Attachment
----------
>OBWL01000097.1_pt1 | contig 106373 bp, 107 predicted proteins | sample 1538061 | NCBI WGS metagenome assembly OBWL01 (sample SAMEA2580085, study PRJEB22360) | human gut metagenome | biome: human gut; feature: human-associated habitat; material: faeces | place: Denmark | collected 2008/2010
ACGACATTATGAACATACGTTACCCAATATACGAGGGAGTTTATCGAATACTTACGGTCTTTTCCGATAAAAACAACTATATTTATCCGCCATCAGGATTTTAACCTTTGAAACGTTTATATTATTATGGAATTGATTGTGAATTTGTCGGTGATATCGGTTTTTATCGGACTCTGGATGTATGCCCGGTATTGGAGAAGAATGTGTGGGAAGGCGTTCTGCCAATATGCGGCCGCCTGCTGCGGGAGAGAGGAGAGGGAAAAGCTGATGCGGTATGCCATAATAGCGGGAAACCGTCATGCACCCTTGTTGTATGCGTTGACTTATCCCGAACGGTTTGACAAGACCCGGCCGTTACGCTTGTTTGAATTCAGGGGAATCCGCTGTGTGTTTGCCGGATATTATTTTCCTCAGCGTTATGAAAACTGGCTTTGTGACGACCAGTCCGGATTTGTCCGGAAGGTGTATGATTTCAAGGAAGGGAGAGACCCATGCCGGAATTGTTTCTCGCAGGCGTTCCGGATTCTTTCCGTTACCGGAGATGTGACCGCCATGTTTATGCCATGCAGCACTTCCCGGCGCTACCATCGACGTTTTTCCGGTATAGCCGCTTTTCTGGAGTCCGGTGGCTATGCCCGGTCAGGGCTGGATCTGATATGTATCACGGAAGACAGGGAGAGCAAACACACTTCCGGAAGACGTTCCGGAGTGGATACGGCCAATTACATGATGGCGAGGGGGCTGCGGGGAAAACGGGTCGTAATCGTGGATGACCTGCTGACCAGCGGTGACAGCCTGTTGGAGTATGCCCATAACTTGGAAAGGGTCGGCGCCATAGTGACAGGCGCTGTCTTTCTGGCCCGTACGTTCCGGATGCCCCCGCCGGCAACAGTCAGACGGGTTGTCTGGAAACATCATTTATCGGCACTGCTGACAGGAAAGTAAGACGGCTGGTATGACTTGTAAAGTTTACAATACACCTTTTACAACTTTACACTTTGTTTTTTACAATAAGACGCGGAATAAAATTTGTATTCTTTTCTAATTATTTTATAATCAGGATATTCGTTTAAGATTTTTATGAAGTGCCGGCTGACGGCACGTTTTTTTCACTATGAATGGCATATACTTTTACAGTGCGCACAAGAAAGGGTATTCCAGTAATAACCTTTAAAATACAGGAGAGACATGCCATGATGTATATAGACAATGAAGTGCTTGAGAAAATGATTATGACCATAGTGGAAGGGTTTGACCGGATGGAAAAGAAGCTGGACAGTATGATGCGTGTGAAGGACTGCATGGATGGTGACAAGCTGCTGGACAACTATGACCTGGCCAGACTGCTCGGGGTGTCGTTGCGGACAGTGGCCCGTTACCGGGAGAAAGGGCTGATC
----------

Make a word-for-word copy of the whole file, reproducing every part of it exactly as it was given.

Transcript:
>OBWL01000097.1_pt1 | contig 106373 bp, 107 predicted proteins | sample 1538061 | NCBI WGS metagenome assembly OBWL01 (sample SAMEA2580085, study PRJEB22360) | human gut metagenome | biome: human gut; feature: human-associated habitat; material: faeces | place: Denmark | collected 2008/2010
ACGACATTATGAACATACGTTACCCAATATACGAGGGAGTTTATCGAATACTTACGGTCTTTTCCGATAAAAACAACTATATTTATCCGCCATCAGGATTTTAACCTTTGAAACGTTTATATTATTATGGAATTGATTGTGAATTTGTCGGTGATATCGGTTTTTATCGGACTCTGGATGTATGCCCGGTATTGGAGAAGAATGTGTGGGAAGGCGTTCTGCCAATATGCGGCCGCCTGCTGCGGGAGAGAGGAGAGGGAAAAGCTGATGCGGTATGCCATAATAGCGGGAAACCGTCATGCACCCTTGTTGTATGCGTTGACTTATCCCGAACGGTTTGACAAGACCCGGCCGTTACGCTTGTTTGAATTCAGGGGAATCCGCTGTGTGTTTGCCGGATATTATTTTCCTCAGCGTTATGAAAACTGGCTTTGTGACGACCAGTCCGGATTTGTCCGGAAGGTGTATGATTTCAAGGAAGGGAGAGACCCATGCCGGAATTGTTTCTCGCAGGCGTTCCGGATTCTTTCCGTTACCGGAGATGTGACCGCCATGTTTATGCCATGCAGCACTTCCCGGCGCTACCATCGACGTTTTTCCGGTATAGCCGCTTTTCTGGAGTCCGGTGGCTATGCCCGGTCAGGGCTGGATCTGATATGTATCACGGAAGACAGGGAGAGCAAACACACTTCCGGAAGACGTTCCGGAGTGGATACGGCCAATTACATGATGGCGAGGGGGCTGCGGGGAAAACGGGTCGTAATCGTGGATGACCTGCTGACCAGCGGTGACAGCCTGTTGGAGTATGCCCATAACTTGGAAAGGGTCGGCGCCATAGTGACAGGCGCTGTCTTTCTGGCCCGTACGTTCCGGATGCCCCCGCCGGCAACAGTCAGACGGGTTGTCTGGAAACATCATTTATCGGCACTGCTGACAGGAAAGTAAGACGGCTGGTATGACTTGTAAAGTTTACAATACACCTTTTACAACTTTACACTTTGTTTTTTACAATAAGACGCGGAATAAAATTTGTATTCTTTTCTAATTATTTTATAATCAGGATATTCGTTTAAGATTTTTATGAAGTGCCGGCTGACGGCACGTTTTTTTCACTATGAATGGCATATACTTTTACAGTGCGCACAAGAAAGGGTATTCCAGTAATAACCTTTAAAATACAGGAGAGACATGCCATGATGTATATAGACAATGAAGTGCTTGAGAAAATGATTATGACCATAGTGGAAGGGTTTGACCGGATGGAAAAGAAGCTGGACAGTATGATGCGTGTGAAGGACTGCATGGATGGTGACAAGCTGCTGGACAACTATGACCTGGCCAGACTGCTCGGGGTGTCGTTGCGGACAGTGGCCCGTTACCGGGAGAAAGGGCTGATC